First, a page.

We, who live today in comfort, must acknowledge the harm that was done, empathise with the sense of loss and injustice of those who share a slave heritage and ensure that the future is built on stronger foundations of human dignity and rights, our shared humanity and our shared responsibility for each other.
I commend both the film and the book. I want now to read his story, to hear Solomon Northrop speak to me down the ages; to hear him speak for himself. The following extract from the book, faithfully portrayed in Steve McQueen ‘s film, finds Solomon at the point when he has been kidnapped into captivity and refuses to accept the demands of the slave trader, Burch, that he should acknowledge his new identity as a slave:
As soon as these formidable whips appeared, I was seized by both of them, and roughly divested of my clothing. My feet, as has been stated, were fastened to the floor. Drawing me over the bench, face down-wards, Kadbum placed his heavy foot upon the fetters, between my wrists, holding them painfully to the floor. With the paddle, Burch commenced beating me. Blow after blow was inflicted upon my naked body. When his unrelenting arm grew tired, he stopped and asked if I still insisted I was a free man. I did insist upon it, and then the blows were renewed, faster and more energetically, if possible, than before. When again tired, he would repeat the same question, and receiving the same answer, continue his labor. All this time, the incarnate devil was uttering most fiendish oaths. At length the paddle broke, leaving the useless handle in his hand. Still I would not yield. All his brutal blows could not force from my lips that I was a slave. Casting madly on the floor the handle of the broken paddle, he seized the rope. This was far more painful than the other. I struggled with all my power, but it was in vain. I prayed for mercy, but my prayer was only answered with imprecations and with stripes. I thought I must die beneath the lashes of the accursed brute. Even now the flesh crawls upon my bones, as I recall the scene. I was all on fire. My sufferings I can compare to nothing else than the burning agonies of hell!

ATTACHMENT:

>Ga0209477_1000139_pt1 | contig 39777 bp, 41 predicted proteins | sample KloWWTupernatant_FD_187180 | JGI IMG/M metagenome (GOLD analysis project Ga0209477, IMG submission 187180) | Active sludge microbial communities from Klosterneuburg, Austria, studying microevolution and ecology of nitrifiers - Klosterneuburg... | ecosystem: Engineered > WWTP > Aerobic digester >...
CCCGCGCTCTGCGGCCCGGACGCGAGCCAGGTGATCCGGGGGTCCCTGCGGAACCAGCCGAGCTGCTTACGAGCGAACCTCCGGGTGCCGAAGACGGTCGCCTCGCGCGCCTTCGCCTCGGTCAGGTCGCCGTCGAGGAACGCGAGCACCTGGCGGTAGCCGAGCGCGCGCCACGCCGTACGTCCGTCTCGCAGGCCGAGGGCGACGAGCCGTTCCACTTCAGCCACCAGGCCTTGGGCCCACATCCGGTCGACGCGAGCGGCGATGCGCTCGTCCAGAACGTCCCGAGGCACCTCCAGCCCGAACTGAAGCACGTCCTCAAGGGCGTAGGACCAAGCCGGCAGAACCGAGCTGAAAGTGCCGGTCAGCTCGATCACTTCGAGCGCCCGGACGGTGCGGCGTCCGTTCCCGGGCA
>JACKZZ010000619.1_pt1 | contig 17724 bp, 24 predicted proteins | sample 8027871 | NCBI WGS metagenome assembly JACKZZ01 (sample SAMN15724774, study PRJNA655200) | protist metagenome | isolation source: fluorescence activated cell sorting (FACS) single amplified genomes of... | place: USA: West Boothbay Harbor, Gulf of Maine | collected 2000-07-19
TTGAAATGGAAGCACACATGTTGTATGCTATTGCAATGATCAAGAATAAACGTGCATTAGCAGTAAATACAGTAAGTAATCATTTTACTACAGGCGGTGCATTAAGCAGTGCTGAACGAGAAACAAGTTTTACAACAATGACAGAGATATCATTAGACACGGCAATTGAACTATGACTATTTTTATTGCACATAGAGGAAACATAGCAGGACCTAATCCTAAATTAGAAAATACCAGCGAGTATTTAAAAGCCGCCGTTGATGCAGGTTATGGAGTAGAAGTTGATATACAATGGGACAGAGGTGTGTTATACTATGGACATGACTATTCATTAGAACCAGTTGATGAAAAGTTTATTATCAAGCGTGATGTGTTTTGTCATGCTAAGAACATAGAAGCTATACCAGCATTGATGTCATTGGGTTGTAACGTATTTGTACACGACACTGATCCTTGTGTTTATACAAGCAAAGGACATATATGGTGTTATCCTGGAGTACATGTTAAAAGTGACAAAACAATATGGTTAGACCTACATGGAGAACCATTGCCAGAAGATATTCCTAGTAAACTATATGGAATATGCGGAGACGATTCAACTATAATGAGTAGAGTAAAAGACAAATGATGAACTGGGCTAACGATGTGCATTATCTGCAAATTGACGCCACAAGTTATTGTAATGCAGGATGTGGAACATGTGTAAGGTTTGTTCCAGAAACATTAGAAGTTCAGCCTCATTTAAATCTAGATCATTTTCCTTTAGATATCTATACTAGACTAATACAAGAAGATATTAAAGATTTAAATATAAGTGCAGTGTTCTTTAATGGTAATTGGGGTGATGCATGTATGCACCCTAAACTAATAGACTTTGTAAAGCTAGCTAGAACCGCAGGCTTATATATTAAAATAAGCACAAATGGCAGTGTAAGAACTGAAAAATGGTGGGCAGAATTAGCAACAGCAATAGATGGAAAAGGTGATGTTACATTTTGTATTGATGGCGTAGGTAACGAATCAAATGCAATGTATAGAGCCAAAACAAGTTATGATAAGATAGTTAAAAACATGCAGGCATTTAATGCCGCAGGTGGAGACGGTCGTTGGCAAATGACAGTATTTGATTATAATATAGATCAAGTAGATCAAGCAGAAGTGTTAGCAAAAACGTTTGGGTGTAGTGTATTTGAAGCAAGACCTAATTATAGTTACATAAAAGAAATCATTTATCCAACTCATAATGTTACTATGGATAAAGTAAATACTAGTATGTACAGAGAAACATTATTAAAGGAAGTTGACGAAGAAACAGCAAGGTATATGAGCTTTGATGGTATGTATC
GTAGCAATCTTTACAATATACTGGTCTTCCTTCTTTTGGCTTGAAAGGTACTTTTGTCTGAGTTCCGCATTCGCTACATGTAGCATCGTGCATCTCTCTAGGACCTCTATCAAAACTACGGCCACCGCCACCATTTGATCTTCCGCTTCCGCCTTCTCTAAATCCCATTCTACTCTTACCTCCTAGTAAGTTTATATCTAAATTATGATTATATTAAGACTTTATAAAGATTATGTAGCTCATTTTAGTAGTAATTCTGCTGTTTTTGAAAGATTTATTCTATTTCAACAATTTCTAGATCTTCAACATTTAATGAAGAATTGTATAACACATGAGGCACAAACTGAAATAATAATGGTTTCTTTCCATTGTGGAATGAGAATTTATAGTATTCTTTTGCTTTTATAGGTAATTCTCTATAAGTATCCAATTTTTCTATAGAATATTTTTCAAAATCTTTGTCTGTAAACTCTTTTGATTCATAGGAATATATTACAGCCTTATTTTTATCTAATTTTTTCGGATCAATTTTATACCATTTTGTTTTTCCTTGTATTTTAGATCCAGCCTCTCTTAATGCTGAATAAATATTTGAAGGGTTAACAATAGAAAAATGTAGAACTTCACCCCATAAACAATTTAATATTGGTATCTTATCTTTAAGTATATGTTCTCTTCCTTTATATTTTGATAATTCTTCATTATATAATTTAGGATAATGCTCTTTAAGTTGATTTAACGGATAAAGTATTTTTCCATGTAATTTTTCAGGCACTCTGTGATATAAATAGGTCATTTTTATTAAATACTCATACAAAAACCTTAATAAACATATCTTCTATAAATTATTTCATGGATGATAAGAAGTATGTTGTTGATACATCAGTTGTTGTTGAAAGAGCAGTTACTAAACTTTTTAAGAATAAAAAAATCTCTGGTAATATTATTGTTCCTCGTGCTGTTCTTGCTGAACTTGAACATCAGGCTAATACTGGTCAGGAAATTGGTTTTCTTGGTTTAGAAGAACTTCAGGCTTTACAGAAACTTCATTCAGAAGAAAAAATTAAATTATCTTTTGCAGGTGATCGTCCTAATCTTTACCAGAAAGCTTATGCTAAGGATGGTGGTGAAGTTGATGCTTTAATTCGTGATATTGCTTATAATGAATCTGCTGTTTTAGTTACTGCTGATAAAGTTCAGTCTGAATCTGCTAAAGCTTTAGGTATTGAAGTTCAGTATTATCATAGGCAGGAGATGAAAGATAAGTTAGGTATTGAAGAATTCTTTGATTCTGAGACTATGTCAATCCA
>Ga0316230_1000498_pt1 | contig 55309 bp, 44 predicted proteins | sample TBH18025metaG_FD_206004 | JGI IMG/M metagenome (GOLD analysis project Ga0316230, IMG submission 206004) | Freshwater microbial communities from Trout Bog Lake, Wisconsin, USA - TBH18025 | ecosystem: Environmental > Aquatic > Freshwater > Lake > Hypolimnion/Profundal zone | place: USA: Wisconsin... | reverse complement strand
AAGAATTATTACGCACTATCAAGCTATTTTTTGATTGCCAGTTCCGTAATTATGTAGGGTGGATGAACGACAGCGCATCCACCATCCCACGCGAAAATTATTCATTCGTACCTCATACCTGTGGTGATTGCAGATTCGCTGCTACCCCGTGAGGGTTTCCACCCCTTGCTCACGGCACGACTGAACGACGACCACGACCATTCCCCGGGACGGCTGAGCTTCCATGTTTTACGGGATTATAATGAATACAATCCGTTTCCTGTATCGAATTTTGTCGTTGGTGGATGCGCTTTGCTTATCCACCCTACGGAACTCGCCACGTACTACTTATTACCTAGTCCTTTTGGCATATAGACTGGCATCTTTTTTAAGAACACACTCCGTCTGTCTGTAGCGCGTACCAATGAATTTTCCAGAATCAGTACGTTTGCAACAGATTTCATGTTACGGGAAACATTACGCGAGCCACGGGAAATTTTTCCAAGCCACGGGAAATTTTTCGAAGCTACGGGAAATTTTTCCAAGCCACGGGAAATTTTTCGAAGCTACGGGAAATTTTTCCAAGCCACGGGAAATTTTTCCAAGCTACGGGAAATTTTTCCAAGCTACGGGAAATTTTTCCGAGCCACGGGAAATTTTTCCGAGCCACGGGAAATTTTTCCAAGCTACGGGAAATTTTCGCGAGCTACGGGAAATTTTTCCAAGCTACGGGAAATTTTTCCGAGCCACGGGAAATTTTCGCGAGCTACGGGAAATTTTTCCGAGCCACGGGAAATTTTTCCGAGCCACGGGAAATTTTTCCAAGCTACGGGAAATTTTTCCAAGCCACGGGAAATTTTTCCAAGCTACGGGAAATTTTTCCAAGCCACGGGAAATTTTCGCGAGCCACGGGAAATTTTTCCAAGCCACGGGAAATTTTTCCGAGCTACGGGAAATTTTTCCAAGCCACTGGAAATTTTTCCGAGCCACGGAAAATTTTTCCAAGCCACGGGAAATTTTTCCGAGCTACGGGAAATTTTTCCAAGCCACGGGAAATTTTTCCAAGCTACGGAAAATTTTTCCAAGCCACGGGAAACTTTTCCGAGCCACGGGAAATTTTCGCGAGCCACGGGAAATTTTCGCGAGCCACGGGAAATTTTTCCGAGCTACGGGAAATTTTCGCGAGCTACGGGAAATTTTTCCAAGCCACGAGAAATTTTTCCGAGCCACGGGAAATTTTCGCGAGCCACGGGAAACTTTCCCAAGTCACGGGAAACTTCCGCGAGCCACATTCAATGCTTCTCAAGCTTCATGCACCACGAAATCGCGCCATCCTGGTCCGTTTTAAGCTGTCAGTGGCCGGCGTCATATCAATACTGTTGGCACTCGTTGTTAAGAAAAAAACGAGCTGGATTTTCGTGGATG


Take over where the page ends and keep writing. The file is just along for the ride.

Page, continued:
At last I became silent to his repeated questions. I would make no reply. In fact, I was becoming almost unable to speak. Still he plied the lash without stint upon my poor body, until it seemed that the lacerated flesh was stripped from my bones at every stroke. A man with a particle of mercy in his soul would not have beaten even a dog so cruelly. At length Eadbum said that it was useless to whip me any more — that I would be sore enough. Thereupon, Burch desisted, saying, with an admonitory fist in my face, and hissing the words through his firm-set teeth, that if ever I dared to utter again that I was entitled to my freedom, that I had been kidnapped, or any thing whatever of the kind, the castigation I had just received was nothing in comparison with what might follow. He swore that he would either conquer or kill me.